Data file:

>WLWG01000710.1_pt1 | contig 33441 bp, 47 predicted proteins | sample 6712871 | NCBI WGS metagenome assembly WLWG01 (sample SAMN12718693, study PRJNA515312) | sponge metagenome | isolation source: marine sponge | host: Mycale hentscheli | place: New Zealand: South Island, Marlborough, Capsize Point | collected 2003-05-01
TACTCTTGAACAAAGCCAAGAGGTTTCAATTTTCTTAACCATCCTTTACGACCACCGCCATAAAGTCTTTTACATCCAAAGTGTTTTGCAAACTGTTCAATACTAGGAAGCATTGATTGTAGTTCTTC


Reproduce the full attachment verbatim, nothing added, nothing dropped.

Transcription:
>WLWG01000710.1_pt1 | contig 33441 bp, 47 predicted proteins | sample 6712871 | NCBI WGS metagenome assembly WLWG01 (sample SAMN12718693, study PRJNA515312) | sponge metagenome | isolation source: marine sponge | host: Mycale hentscheli | place: New Zealand: South Island, Marlborough, Capsize Point | collected 2003-05-01
TACTCTTGAACAAAGCCAAGAGGTTTCAATTTTCTTAACCATCCTTTACGACCACCGCCATAAAGTCTTTTACATCCAAAGTGTTTTGCAAACTGTTCAATACTAGGAAGCATTGATTGTAGTTCTTC